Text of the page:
Our range of services in the field of foreign trade reporting is wide – feel free to contact us with your individual questions!

Explore #more

13.06.2024 | Press releases

Handelsblatt and Best Lawyers honor KPMG Law Experts

Best Lawyers has once again identified the best commercial lawyers in Germany for 2024 exclusively for Handelsblatt. A total of 28 lawyers were honored by…

27.05.2024 | KPMG Law Insights

Agreement on ecodesign regulation: products to become more sustainable

After lengthy negotiations, the Council and Parliament of the European Union reached a provisional agreement on the Ecodesign Regulation on the night of December 5,…

22.05.2024 | KPMG Law Insights

The AI Act is coming: EU wants to get a grip on AI risks

For many people, artificial intelligence (AI) is the great hope for business, healthcare and science. But there are also plenty of critics who fear the…

17.05.2024 | KPMG Law Insights

Podcast series “KPMG Law on air”: When the family business is to be sold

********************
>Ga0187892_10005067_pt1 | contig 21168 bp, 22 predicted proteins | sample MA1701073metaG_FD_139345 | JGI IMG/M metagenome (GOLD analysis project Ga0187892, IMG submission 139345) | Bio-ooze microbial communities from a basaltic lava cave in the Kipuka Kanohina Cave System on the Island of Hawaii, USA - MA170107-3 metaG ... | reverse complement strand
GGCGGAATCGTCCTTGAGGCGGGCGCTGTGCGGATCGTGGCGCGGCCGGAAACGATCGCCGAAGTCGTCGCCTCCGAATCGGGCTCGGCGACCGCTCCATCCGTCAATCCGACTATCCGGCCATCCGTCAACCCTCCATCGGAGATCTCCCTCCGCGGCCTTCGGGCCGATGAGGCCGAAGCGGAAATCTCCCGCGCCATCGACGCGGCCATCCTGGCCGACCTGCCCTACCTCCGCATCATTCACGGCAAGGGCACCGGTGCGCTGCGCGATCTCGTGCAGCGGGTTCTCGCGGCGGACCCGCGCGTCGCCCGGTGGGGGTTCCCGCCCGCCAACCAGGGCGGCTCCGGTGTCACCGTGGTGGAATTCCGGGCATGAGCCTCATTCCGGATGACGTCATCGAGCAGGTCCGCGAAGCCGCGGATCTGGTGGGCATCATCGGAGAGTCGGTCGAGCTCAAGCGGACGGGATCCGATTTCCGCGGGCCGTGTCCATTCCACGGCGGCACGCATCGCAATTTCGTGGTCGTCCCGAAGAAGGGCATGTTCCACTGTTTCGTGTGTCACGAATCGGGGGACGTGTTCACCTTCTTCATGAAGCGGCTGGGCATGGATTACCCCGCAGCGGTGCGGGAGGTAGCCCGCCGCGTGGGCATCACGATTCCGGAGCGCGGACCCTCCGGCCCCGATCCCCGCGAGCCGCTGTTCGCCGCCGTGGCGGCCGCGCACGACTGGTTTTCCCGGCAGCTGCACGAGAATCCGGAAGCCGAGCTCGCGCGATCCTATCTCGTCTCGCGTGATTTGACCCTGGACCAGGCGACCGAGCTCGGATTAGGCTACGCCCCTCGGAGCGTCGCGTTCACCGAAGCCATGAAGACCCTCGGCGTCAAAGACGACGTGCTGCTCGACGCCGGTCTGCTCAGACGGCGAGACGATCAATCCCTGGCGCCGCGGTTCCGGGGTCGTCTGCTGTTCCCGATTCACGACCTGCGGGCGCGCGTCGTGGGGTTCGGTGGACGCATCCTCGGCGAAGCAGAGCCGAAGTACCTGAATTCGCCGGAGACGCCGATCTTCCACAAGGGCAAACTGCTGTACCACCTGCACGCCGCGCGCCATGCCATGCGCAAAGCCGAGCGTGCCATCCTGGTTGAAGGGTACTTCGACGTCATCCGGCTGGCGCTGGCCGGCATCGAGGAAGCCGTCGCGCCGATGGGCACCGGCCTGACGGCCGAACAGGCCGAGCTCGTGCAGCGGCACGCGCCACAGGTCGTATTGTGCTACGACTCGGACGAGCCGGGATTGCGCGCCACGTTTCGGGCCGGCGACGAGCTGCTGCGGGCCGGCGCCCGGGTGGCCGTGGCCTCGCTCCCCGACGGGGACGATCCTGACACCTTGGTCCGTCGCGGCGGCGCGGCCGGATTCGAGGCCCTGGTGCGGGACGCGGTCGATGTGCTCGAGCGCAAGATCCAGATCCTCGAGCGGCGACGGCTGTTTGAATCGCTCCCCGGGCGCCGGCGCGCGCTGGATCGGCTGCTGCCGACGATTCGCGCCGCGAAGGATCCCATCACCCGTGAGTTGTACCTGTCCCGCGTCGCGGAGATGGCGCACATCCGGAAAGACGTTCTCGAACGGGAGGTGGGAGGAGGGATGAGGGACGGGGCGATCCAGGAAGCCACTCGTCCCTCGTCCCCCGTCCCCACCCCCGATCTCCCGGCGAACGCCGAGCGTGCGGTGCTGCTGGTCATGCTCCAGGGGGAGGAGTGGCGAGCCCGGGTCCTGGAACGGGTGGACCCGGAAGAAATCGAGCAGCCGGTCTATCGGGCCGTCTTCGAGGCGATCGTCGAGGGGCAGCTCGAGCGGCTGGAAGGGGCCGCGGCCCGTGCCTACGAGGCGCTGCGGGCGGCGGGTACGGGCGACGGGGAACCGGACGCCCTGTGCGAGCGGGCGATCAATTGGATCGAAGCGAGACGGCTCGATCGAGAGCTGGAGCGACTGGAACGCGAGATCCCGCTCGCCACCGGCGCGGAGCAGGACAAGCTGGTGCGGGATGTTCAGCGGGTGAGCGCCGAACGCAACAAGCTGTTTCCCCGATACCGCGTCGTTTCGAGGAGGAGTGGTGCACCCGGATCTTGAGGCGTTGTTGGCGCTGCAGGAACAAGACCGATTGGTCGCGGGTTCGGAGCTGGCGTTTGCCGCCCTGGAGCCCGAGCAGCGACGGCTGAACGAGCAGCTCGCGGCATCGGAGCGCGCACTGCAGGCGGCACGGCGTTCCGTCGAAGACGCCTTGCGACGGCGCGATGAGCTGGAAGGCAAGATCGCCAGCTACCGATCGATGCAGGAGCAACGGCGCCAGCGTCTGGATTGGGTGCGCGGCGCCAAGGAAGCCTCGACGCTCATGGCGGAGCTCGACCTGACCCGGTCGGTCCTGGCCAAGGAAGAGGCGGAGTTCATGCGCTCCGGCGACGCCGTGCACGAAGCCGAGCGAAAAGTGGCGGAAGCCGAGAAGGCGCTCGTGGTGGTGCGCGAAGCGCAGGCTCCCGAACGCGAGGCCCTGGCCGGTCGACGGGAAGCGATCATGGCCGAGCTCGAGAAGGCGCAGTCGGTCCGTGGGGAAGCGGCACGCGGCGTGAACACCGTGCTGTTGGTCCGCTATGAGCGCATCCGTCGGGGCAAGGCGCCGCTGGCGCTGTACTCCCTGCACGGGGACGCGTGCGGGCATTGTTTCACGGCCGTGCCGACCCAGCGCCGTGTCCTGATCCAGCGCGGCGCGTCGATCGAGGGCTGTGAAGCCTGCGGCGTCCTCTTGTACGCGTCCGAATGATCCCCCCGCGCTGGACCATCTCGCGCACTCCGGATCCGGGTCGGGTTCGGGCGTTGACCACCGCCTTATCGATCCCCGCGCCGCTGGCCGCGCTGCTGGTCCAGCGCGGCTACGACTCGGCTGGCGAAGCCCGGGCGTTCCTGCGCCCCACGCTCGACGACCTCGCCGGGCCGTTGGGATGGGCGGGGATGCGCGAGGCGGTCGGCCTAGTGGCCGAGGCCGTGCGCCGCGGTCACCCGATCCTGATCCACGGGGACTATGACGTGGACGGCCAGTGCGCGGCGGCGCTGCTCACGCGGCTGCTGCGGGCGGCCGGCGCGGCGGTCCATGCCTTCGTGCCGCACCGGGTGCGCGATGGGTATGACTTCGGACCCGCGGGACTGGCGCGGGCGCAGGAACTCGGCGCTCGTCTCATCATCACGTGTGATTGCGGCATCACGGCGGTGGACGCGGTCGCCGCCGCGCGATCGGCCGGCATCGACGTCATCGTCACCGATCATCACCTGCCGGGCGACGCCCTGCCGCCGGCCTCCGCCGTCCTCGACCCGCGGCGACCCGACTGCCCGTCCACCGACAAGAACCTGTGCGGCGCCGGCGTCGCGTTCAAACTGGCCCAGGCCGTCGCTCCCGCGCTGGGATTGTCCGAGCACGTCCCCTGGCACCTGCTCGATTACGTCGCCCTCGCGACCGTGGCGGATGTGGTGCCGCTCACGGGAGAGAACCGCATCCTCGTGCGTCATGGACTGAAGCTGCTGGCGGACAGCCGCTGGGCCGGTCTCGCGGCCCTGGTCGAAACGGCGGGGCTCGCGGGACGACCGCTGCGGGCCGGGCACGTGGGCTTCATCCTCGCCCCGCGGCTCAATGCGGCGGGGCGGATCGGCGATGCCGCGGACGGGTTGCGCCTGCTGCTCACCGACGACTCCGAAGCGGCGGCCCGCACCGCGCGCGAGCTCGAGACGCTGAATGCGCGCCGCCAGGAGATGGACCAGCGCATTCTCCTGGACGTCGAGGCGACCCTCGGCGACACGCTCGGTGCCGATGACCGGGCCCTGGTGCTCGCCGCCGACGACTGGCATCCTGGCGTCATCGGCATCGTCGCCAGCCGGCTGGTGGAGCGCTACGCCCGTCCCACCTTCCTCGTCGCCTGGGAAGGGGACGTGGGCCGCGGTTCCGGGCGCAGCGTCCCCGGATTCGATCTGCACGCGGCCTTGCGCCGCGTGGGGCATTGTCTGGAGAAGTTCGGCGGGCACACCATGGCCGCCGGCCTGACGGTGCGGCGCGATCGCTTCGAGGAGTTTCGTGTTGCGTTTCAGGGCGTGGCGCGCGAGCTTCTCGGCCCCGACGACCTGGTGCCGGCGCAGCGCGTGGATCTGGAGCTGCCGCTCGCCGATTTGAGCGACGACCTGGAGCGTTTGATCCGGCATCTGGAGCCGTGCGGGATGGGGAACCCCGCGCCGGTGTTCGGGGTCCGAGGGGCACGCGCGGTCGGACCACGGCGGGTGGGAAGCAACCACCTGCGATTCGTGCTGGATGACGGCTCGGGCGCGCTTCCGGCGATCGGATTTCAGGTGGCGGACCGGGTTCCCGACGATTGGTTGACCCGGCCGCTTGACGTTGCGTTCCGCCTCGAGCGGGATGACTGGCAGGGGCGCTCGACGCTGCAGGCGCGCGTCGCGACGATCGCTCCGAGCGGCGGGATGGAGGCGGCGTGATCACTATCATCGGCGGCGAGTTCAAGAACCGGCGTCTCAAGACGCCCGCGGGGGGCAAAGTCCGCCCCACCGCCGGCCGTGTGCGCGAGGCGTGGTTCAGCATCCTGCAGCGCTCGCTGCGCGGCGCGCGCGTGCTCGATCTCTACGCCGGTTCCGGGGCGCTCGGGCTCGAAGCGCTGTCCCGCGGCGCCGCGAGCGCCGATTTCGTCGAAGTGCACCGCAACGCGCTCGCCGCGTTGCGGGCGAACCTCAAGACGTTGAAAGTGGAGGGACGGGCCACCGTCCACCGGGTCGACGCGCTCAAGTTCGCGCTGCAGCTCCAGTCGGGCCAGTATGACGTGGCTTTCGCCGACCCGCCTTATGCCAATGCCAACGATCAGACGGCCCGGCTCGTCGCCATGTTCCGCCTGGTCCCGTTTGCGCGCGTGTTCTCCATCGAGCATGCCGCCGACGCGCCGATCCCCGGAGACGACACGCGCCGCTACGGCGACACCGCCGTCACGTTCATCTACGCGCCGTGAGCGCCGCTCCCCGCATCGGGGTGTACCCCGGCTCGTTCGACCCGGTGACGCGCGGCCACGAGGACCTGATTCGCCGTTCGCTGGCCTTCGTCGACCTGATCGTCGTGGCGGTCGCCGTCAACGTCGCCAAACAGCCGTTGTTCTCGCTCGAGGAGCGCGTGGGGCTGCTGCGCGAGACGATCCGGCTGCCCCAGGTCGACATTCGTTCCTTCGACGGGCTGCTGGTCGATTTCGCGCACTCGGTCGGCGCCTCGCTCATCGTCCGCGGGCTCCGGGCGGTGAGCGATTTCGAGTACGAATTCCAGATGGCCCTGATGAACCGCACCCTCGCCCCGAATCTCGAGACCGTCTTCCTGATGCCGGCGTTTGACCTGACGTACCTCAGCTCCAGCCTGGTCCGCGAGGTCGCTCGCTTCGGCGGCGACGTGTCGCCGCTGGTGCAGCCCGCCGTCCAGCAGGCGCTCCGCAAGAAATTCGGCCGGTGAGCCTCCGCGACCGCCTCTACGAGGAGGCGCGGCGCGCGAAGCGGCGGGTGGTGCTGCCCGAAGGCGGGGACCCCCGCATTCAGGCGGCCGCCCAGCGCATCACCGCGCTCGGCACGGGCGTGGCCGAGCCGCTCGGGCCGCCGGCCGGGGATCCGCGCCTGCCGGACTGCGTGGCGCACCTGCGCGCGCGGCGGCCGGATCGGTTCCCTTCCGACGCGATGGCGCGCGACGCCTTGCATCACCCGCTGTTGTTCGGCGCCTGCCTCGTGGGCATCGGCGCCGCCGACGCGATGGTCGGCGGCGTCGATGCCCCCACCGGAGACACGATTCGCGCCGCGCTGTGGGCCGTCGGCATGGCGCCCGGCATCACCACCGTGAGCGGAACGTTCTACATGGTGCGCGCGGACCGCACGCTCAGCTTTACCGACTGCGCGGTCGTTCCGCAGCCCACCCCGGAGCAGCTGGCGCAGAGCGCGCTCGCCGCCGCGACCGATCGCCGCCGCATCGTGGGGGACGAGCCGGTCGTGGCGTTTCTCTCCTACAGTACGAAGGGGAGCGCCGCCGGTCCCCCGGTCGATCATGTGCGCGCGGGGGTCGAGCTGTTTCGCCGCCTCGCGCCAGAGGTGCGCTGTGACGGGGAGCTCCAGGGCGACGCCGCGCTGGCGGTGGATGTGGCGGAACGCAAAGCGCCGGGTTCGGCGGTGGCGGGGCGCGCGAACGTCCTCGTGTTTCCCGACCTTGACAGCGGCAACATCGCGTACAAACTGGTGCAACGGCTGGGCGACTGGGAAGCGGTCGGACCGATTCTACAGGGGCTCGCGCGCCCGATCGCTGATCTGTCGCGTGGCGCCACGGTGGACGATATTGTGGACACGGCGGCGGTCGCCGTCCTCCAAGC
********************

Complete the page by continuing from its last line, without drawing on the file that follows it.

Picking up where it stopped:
Around 38,000 family businesses are currently handed over each year. In most cases, the change of ownership takes place within the family. But more and…

03.05.2024 | KPMG Law Insights

Doubts about inability to work? What employers can do

The certificate of incapacity for work (AU certificate) serves as proof of incapacity for work due to illness. However, only if the certificate meets certain…

27.03.2024 | KPMG Law Insights

EU Buildings Directive: life cycle greenhouse potential becomes relevant

On March 12, 2024, the EU Parliament approved the amendment to the EU Buildings Directive. The directive obliges member states and, indirectly, building owners and…

19.03.2024 | Business Performance & Resilience, KPMG Law Insights

CSDDD: Provisional agreement on the EU Supply Chain Directive

The EU member states agreed on the CSDDD, the EU Supply Chain Directive, on March 15, 2024. Germany abstained from the vote. Negotiators from the…